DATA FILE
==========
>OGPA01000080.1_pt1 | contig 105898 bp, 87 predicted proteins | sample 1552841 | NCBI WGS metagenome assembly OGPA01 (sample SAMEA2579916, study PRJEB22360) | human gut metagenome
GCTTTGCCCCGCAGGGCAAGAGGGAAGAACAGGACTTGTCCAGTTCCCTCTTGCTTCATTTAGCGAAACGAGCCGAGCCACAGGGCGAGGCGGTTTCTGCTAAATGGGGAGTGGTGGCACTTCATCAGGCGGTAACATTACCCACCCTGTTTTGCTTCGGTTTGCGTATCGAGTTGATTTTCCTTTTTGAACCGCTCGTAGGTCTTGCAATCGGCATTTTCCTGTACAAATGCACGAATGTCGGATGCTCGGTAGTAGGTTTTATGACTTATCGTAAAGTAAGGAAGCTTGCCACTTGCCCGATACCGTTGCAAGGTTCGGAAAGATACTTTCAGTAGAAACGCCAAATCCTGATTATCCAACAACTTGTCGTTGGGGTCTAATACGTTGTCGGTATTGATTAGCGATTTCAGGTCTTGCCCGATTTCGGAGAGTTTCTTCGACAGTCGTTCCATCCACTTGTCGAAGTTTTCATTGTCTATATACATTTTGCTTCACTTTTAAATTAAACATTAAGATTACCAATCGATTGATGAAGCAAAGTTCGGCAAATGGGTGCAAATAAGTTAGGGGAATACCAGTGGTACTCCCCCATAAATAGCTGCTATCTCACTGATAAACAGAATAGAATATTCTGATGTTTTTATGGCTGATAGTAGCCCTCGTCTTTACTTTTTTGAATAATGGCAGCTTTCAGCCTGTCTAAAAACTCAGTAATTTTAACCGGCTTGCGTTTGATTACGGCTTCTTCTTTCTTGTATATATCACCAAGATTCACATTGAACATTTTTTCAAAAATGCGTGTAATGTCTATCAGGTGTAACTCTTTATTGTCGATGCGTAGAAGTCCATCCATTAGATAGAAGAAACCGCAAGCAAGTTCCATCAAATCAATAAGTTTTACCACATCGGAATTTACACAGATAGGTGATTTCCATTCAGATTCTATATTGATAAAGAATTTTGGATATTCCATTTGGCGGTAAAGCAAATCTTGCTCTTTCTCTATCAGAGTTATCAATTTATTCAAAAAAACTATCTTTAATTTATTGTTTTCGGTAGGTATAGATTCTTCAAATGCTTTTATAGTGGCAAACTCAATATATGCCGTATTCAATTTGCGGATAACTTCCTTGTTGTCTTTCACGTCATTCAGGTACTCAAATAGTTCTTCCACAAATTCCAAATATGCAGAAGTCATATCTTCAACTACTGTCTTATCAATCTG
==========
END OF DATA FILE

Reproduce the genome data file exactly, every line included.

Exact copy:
>OGPA01000080.1_pt1 | contig 105898 bp, 87 predicted proteins | sample 1552841 | NCBI WGS metagenome assembly OGPA01 (sample SAMEA2579916, study PRJEB22360) | human gut metagenome
GCTTTGCCCCGCAGGGCAAGAGGGAAGAACAGGACTTGTCCAGTTCCCTCTTGCTTCATTTAGCGAAACGAGCCGAGCCACAGGGCGAGGCGGTTTCTGCTAAATGGGGAGTGGTGGCACTTCATCAGGCGGTAACATTACCCACCCTGTTTTGCTTCGGTTTGCGTATCGAGTTGATTTTCCTTTTTGAACCGCTCGTAGGTCTTGCAATCGGCATTTTCCTGTACAAATGCACGAATGTCGGATGCTCGGTAGTAGGTTTTATGACTTATCGTAAAGTAAGGAAGCTTGCCACTTGCCCGATACCGTTGCAAGGTTCGGAAAGATACTTTCAGTAGAAACGCCAAATCCTGATTATCCAACAACTTGTCGTTGGGGTCTAATACGTTGTCGGTATTGATTAGCGATTTCAGGTCTTGCCCGATTTCGGAGAGTTTCTTCGACAGTCGTTCCATCCACTTGTCGAAGTTTTCATTGTCTATATACATTTTGCTTCACTTTTAAATTAAACATTAAGATTACCAATCGATTGATGAAGCAAAGTTCGGCAAATGGGTGCAAATAAGTTAGGGGAATACCAGTGGTACTCCCCCATAAATAGCTGCTATCTCACTGATAAACAGAATAGAATATTCTGATGTTTTTATGGCTGATAGTAGCCCTCGTCTTTACTTTTTTGAATAATGGCAGCTTTCAGCCTGTCTAAAAACTCAGTAATTTTAACCGGCTTGCGTTTGATTACGGCTTCTTCTTTCTTGTATATATCACCAAGATTCACATTGAACATTTTTTCAAAAATGCGTGTAATGTCTATCAGGTGTAACTCTTTATTGTCGATGCGTAGAAGTCCATCCATTAGATAGAAGAAACCGCAAGCAAGTTCCATCAAATCAATAAGTTTTACCACATCGGAATTTACACAGATAGGTGATTTCCATTCAGATTCTATATTGATAAAGAATTTTGGATATTCCATTTGGCGGTAAAGCAAATCTTGCTCTTTCTCTATCAGAGTTATCAATTTATTCAAAAAAACTATCTTTAATTTATTGTTTTCGGTAGGTATAGATTCTTCAAATGCTTTTATAGTGGCAAACTCAATATATGCCGTATTCAATTTGCGGATAACTTCCTTGTTGTCTTTCACGTCATTCAGGTACTCAAATAGTTCTTCCACAAATTCCAAATATGCAGAAGTCATATCTTCAACTACTGTCTTATCAATCTG